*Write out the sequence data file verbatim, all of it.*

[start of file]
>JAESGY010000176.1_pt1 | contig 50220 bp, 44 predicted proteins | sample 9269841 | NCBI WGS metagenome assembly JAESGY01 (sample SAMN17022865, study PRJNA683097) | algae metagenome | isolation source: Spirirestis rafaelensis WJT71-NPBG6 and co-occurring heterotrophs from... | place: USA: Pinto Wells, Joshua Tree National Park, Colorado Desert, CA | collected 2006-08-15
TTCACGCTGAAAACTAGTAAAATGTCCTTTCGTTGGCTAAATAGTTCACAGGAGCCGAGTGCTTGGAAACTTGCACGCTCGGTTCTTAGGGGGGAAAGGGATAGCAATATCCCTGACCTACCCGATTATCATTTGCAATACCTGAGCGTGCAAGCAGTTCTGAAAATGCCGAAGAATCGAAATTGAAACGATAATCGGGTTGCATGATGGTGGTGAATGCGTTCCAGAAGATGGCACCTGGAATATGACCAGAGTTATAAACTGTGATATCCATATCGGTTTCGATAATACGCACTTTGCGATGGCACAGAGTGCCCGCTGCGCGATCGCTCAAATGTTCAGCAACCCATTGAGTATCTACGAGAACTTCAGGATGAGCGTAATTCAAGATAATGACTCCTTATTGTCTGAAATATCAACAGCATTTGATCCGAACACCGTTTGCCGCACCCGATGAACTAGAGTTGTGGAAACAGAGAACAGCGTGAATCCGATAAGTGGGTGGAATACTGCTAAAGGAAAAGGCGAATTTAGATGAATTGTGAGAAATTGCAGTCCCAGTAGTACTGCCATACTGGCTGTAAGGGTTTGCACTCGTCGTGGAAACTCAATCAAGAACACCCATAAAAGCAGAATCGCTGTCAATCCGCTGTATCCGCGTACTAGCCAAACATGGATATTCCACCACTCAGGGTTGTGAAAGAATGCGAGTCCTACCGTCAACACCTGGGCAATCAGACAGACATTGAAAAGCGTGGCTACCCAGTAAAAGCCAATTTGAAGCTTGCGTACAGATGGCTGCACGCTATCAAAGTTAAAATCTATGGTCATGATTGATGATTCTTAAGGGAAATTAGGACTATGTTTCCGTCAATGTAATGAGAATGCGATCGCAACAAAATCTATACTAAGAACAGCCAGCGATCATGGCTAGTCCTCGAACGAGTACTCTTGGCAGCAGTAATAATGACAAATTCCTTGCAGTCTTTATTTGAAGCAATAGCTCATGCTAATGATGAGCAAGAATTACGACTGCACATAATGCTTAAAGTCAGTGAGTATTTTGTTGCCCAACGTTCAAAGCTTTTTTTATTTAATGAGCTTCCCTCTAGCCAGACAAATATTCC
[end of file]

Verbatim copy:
>JAESGY010000176.1_pt1 | contig 50220 bp, 44 predicted proteins | sample 9269841 | NCBI WGS metagenome assembly JAESGY01 (sample SAMN17022865, study PRJNA683097) | algae metagenome | isolation source: Spirirestis rafaelensis WJT71-NPBG6 and co-occurring heterotrophs from... | place: USA: Pinto Wells, Joshua Tree National Park, Colorado Desert, CA | collected 2006-08-15
TTCACGCTGAAAACTAGTAAAATGTCCTTTCGTTGGCTAAATAGTTCACAGGAGCCGAGTGCTTGGAAACTTGCACGCTCGGTTCTTAGGGGGGAAAGGGATAGCAATATCCCTGACCTACCCGATTATCATTTGCAATACCTGAGCGTGCAAGCAGTTCTGAAAATGCCGAAGAATCGAAATTGAAACGATAATCGGGTTGCATGATGGTGGTGAATGCGTTCCAGAAGATGGCACCTGGAATATGACCAGAGTTATAAACTGTGATATCCATATCGGTTTCGATAATACGCACTTTGCGATGGCACAGAGTGCCCGCTGCGCGATCGCTCAAATGTTCAGCAACCCATTGAGTATCTACGAGAACTTCAGGATGAGCGTAATTCAAGATAATGACTCCTTATTGTCTGAAATATCAACAGCATTTGATCCGAACACCGTTTGCCGCACCCGATGAACTAGAGTTGTGGAAACAGAGAACAGCGTGAATCCGATAAGTGGGTGGAATACTGCTAAAGGAAAAGGCGAATTTAGATGAATTGTGAGAAATTGCAGTCCCAGTAGTACTGCCATACTGGCTGTAAGGGTTTGCACTCGTCGTGGAAACTCAATCAAGAACACCCATAAAAGCAGAATCGCTGTCAATCCGCTGTATCCGCGTACTAGCCAAACATGGATATTCCACCACTCAGGGTTGTGAAAGAATGCGAGTCCTACCGTCAACACCTGGGCAATCAGACAGACATTGAAAAGCGTGGCTACCCAGTAAAAGCCAATTTGAAGCTTGCGTACAGATGGCTGCACGCTATCAAAGTTAAAATCTATGGTCATGATTGATGATTCTTAAGGGAAATTAGGACTATGTTTCCGTCAATGTAATGAGAATGCGATCGCAACAAAATCTATACTAAGAACAGCCAGCGATCATGGCTAGTCCTCGAACGAGTACTCTTGGCAGCAGTAATAATGACAAATTCCTTGCAGTCTTTATTTGAAGCAATAGCTCATGCTAATGATGAGCAAGAATTACGACTGCACATAATGCTTAAAGTCAGTGAGTATTTTGTTGCCCAACGTTCAAAGCTTTTTTTATTTAATGAGCTTCCCTCTAGCCAGACAAATATTCC